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You have probably seen the principle of a Coriolis mass flow meter at work in your yard.
When you turn the water on quickly, the hose will "kick", when you turn the water on slowly the hose will only move slightly. The amount of movement is related to the weight of water that passes in a given time. By measuring the amount of movement, you can tell how many pounds or kilograms are passing.
A tube that is shaking, and has more mass passing through it, will shake further. If you pass less weight through it the shaking movement will be less. Long things have a lower natural frequency than short things. So a long loop tube meter shakes at a lower natural frequency than a meter that has short tubes in it.
We are therefor considering items, which are vibrating at their own natural frequency.
We are interested in how far they swing or vibrate.
Unfortunately, if the piping system to which they are fitted, happens to have some other component with the same, or multiple of the natural frequency of the meter, then resonance may cause the meter to become over excited, swing more wildly, and read a greater mass flow than is actually passing through it. Check valves, flow controls that modulate, relief valves, impellers, vanes, gear teeth, even nodes of pipe length; any or all of them can cause the acoustic frequency response of your system to prevent your mass meter from reading correctly.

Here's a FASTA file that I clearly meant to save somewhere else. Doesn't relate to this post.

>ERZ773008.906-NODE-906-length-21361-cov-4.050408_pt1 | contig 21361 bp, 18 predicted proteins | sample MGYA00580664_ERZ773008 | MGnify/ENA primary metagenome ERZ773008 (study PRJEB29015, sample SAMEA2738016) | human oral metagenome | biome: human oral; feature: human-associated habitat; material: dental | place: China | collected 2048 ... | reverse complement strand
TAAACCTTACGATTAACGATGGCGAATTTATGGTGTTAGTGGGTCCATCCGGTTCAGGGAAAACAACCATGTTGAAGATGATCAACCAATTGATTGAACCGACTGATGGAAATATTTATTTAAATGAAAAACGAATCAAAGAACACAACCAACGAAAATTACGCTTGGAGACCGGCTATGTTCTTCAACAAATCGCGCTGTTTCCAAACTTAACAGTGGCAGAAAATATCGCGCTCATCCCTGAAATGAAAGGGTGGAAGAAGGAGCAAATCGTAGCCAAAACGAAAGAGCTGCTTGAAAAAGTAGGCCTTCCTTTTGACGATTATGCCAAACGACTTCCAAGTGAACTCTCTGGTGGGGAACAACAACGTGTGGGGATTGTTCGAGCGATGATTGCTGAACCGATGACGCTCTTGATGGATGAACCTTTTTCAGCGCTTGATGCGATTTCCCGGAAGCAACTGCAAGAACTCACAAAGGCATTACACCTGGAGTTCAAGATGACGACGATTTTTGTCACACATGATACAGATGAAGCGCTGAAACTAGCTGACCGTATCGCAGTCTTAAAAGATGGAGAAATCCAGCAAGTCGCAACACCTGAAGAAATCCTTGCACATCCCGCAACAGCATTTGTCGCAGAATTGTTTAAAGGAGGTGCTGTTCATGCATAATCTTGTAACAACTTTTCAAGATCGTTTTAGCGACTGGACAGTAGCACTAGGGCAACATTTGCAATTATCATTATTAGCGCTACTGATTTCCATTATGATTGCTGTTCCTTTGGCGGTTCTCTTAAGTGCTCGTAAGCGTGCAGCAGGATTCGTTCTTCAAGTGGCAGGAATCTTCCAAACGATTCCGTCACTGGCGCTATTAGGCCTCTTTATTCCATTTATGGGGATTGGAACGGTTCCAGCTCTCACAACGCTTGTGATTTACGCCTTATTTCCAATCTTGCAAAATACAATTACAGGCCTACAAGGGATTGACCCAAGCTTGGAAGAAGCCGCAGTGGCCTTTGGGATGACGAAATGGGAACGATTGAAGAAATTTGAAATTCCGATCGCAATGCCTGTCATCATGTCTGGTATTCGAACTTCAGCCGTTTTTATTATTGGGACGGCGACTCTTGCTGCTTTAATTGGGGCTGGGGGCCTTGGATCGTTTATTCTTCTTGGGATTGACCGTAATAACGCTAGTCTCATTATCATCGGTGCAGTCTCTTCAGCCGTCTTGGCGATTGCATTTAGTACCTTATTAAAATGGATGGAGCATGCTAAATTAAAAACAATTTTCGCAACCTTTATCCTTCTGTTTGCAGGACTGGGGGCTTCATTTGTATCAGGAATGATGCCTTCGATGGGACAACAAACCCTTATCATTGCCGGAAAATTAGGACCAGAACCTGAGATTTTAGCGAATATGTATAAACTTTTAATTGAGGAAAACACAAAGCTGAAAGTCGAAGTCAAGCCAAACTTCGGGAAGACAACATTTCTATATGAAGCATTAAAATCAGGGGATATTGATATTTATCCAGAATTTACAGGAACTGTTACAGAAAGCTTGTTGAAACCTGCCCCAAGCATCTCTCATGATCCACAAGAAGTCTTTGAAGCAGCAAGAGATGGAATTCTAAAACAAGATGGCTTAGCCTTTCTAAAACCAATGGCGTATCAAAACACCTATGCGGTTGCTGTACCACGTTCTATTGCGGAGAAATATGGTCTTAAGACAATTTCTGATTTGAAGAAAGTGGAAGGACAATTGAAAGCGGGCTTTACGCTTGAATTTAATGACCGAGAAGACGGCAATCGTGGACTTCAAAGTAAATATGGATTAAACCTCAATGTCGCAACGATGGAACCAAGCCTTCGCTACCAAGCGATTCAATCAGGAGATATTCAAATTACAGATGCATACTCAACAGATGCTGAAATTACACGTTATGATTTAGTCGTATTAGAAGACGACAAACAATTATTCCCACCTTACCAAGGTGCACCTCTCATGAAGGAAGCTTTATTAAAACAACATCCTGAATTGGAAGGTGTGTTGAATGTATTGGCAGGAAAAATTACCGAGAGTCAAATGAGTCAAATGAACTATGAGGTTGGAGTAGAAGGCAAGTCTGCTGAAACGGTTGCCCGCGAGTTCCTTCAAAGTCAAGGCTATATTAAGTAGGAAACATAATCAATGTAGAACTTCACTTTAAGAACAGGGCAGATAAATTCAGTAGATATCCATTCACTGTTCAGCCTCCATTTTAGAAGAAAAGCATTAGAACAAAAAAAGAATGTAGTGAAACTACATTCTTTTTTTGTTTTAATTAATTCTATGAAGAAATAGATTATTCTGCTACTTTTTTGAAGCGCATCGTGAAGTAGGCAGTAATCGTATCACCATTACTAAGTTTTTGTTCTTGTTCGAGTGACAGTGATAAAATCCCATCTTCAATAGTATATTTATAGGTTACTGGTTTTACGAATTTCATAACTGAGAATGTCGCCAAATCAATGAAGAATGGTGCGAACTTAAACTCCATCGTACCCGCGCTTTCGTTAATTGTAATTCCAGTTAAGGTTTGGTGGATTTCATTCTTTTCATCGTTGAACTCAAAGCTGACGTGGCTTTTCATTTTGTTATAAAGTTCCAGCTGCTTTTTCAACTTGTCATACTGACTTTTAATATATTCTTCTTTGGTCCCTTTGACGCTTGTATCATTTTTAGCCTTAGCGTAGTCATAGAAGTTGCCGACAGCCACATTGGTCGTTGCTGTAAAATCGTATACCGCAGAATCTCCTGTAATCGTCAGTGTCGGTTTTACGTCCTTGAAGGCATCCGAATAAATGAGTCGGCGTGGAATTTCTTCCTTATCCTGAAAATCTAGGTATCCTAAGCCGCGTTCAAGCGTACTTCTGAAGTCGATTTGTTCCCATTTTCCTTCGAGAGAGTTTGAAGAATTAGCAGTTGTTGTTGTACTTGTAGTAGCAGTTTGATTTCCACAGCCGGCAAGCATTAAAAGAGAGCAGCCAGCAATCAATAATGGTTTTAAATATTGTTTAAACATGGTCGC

The amplitude of pressure pulsation is generally not detrimental to this type of mass meter, the frequency is. If you experience meter inaccuracy, it is wise to quite the system down so that there is less than a 1% amplitude at any frequency, this way there will not be enough excitation force, to stop the meter from working as designed.
UNDERSTANDING FLOW OR PRESSURE PULSATION
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